Severe emotional and ideological ties
Rabbi Kahan explains that this test was not just for Abraham to leave a geographical site on the map and move to another place. Abraham was expected to move away from all the ideals that he had grown up with and remove himself from them, both on an emotional and an ideological level. He not only had to distance himself from the accepted norm in the land that he had lived until now, but from the customs and ceremonies related to the idol worship that were rampant there. He was further expected to remove himself from the lifestyle of the area where he had lived and was familiar with. He would even have to severe the ties with the atmosphere of his parental home to be able to fully dedicate himself to serve G'd. Says Rabbi Kahan, many people start to study Torah and observe the commandments, but they still cling to the values of their past. G'd reversed the order of land, birthplace and Abraham's father's house to emphasize the nature of this test. In order to fully embrace Torah observance, one must be ready at some point to severe the emotional and ideological ties to the past and look ahead with the understanding that one's past lifestyle does not go hand in hand with Torah observance.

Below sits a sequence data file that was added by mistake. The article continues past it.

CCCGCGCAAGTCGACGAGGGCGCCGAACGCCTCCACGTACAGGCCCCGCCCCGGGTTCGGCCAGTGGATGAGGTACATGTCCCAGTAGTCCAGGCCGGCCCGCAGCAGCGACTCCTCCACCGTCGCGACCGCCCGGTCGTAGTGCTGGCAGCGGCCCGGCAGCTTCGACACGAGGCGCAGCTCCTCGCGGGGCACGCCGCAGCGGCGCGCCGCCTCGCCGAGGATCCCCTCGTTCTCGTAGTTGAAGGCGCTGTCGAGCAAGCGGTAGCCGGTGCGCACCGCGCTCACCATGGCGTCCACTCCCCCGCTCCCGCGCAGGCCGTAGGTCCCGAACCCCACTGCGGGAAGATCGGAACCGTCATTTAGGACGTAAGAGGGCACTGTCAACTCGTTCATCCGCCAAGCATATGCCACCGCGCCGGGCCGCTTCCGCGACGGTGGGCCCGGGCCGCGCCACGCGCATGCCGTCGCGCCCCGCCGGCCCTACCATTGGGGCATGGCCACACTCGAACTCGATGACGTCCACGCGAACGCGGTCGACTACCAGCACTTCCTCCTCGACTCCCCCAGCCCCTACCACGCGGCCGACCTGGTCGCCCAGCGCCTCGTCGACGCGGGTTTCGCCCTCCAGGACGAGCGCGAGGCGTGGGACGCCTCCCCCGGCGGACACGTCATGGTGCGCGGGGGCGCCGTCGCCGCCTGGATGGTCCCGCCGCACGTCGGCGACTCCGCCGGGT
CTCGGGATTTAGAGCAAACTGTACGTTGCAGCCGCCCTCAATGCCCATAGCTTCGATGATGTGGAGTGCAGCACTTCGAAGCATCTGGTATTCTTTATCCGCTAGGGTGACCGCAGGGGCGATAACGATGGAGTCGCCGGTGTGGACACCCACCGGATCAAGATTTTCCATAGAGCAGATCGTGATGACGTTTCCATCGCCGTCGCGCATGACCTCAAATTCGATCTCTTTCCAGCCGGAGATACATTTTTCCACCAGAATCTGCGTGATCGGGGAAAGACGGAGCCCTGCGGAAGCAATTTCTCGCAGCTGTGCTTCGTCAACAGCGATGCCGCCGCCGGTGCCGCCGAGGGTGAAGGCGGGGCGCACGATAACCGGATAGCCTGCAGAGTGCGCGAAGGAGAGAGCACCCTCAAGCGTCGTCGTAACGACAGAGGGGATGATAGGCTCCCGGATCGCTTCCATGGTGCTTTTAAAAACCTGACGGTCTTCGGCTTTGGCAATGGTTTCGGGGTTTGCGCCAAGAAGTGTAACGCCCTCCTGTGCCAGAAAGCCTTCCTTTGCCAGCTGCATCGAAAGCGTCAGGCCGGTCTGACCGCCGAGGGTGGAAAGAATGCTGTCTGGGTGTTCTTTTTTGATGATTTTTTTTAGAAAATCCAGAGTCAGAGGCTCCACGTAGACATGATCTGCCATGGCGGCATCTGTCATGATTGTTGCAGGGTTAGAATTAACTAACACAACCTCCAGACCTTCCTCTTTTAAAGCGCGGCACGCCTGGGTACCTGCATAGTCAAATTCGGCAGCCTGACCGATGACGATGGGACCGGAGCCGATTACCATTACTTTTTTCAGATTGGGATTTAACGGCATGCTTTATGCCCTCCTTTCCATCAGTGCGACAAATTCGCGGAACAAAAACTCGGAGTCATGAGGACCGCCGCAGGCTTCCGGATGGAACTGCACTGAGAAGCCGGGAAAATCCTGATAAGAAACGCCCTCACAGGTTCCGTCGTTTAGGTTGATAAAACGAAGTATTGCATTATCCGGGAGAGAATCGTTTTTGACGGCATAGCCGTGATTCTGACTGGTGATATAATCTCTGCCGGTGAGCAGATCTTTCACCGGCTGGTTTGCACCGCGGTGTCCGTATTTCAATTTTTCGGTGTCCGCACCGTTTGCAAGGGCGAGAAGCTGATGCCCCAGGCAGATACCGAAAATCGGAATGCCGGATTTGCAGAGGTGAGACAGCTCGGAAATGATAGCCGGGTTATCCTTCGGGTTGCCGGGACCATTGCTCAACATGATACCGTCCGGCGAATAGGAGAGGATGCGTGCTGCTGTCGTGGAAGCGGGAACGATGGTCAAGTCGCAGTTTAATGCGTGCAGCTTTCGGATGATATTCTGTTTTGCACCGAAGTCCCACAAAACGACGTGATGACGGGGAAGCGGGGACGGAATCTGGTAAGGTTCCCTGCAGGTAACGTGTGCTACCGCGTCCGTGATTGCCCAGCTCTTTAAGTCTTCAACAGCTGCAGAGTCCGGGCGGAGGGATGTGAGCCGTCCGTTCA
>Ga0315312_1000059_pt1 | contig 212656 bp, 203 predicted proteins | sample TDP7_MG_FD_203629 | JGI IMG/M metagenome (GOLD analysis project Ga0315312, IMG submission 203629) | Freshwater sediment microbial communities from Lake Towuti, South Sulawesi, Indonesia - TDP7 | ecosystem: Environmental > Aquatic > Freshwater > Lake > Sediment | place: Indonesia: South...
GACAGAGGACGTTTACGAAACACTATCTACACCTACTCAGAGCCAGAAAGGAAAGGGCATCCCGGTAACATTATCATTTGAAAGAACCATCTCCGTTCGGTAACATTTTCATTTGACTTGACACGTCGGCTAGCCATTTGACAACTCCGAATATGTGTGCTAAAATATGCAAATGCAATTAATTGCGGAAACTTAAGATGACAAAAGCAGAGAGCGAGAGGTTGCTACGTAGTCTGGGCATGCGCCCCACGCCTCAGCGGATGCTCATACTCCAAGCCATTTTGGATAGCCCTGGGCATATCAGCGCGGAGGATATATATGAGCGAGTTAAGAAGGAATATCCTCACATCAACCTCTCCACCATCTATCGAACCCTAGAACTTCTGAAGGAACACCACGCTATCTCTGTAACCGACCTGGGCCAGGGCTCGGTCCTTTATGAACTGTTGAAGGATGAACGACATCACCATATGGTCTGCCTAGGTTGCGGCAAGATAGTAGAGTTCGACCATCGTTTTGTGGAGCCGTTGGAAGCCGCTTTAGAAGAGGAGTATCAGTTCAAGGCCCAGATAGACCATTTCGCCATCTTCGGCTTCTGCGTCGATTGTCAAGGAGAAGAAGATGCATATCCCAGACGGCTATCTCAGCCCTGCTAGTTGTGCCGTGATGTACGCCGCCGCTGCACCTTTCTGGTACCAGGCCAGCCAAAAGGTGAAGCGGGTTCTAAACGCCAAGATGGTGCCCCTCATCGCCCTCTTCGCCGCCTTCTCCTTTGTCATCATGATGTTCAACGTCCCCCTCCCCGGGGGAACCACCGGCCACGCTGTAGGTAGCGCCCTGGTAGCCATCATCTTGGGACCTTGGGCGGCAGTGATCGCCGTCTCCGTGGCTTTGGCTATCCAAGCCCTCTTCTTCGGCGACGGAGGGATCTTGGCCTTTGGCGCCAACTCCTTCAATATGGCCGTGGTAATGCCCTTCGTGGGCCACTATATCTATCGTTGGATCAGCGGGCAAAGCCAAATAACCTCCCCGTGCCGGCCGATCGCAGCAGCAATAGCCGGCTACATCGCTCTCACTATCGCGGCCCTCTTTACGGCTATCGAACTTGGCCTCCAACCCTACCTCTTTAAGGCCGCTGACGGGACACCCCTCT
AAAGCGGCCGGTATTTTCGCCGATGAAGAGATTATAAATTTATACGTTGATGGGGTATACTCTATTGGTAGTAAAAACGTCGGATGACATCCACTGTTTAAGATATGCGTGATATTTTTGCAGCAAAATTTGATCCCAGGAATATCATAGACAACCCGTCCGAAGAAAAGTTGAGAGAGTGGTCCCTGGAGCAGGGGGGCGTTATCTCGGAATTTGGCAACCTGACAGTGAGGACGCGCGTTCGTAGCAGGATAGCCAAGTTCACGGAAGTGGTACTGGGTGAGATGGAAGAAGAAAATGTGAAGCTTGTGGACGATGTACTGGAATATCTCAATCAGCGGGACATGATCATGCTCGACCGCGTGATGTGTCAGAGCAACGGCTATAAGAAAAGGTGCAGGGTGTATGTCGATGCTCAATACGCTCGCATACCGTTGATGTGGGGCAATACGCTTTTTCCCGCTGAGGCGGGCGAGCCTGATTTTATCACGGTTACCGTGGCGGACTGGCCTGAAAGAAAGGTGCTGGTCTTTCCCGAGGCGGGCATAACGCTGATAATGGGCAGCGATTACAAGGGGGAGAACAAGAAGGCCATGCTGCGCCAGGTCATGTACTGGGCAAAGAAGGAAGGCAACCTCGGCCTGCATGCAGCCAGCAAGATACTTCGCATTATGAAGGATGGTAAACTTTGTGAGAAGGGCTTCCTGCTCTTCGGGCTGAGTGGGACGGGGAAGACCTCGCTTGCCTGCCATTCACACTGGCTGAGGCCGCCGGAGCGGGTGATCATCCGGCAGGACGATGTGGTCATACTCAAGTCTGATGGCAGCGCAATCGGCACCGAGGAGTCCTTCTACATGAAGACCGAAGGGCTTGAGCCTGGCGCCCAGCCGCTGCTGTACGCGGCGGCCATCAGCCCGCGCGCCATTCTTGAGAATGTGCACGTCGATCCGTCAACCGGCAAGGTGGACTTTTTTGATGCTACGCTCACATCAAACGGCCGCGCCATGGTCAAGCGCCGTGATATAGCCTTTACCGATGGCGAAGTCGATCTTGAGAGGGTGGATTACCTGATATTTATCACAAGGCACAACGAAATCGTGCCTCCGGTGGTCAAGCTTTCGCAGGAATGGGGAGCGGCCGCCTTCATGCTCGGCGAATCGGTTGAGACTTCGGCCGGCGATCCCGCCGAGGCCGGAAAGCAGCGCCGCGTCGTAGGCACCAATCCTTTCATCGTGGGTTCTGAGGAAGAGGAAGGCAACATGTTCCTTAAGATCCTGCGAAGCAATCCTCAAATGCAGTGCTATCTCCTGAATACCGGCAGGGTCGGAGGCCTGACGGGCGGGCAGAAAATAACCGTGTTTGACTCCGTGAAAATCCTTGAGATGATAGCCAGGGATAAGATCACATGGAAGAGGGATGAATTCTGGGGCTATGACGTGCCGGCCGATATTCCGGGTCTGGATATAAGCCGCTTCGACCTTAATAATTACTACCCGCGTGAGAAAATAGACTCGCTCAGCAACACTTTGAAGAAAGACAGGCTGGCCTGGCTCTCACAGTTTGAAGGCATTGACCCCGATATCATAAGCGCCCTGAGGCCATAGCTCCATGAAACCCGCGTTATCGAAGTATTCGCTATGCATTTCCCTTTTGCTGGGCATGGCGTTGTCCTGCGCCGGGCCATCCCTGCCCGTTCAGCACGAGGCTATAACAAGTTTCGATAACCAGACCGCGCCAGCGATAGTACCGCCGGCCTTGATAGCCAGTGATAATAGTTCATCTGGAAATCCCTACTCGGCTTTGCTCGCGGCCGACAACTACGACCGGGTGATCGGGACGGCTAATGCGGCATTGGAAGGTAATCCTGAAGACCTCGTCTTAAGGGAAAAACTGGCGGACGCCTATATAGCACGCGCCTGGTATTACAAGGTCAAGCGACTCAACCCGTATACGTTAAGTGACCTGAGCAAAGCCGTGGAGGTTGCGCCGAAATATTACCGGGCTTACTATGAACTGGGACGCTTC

At the end of Parashas Toldos (Bereishis 28:8-9), the Torah relates how Eisav realized that his marriage to the daughters of Canaan was evil in the eyes of his father, Isaac. He tried to rectify this and went to his uncle, Ishmael, and married his cousin, a granddaughter of Abraham. Rashi quotes from the Midrash Rabbah (67:3) that there was no real value in Eisav's new marriage since he kept his original wives and did not sever the ties with their idolatrous lifestyle. The same thing applies when someone tries to maintain secular values and combine them with a Torah lifestyle.
"Go for yourself"
We still need to clarify why G'd instructed Abraham with the words "go for yourself" instead of just telling him to "go". Rashi explains that the words "for yourself" indicated that it was for Abraham's benefit and for his own good that he leave his parental home and go to wherever G'd would instruct. Rabbi Kahan explains that G'd knew that although Abraham had disputed the practice of serving idols, and opposed the lifestyle of his birthplace, it still would not be easy for him to leave everyone behind. G'd wanted to make it easier for Abraham to overcome this test and therefore informed him that he would greatly benefit from listening to G'd.
Two tools: fear and minimization